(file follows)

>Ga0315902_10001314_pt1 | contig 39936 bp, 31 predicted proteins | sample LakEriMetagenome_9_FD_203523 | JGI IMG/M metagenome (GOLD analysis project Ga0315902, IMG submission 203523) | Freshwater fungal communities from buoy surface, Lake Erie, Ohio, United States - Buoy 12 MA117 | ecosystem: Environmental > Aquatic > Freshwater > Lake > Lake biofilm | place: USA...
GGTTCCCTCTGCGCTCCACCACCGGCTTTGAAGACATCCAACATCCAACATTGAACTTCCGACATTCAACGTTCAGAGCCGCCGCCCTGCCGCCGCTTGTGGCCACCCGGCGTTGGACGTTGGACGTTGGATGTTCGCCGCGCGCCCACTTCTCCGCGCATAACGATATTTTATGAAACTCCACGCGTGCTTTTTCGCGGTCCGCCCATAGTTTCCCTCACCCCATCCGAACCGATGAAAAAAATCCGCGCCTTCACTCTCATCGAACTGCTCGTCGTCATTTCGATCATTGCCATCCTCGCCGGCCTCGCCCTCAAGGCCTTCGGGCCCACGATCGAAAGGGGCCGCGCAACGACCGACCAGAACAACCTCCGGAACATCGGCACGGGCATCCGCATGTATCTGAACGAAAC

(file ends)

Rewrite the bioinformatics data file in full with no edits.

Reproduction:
>Ga0315902_10001314_pt1 | contig 39936 bp, 31 predicted proteins | sample LakEriMetagenome_9_FD_203523 | JGI IMG/M metagenome (GOLD analysis project Ga0315902, IMG submission 203523) | Freshwater fungal communities from buoy surface, Lake Erie, Ohio, United States - Buoy 12 MA117 | ecosystem: Environmental > Aquatic > Freshwater > Lake > Lake biofilm | place: USA...
GGTTCCCTCTGCGCTCCACCACCGGCTTTGAAGACATCCAACATCCAACATTGAACTTCCGACATTCAACGTTCAGAGCCGCCGCCCTGCCGCCGCTTGTGGCCACCCGGCGTTGGACGTTGGACGTTGGATGTTCGCCGCGCGCCCACTTCTCCGCGCATAACGATATTTTATGAAACTCCACGCGTGCTTTTTCGCGGTCCGCCCATAGTTTCCCTCACCCCATCCGAACCGATGAAAAAAATCCGCGCCTTCACTCTCATCGAACTGCTCGTCGTCATTTCGATCATTGCCATCCTCGCCGGCCTCGCCCTCAAGGCCTTCGGGCCCACGATCGAAAGGGGCCGCGCAACGACCGACCAGAACAACCTCCGGAACATCGGCACGGGCATCCGCATGTATCTGAACGAAAC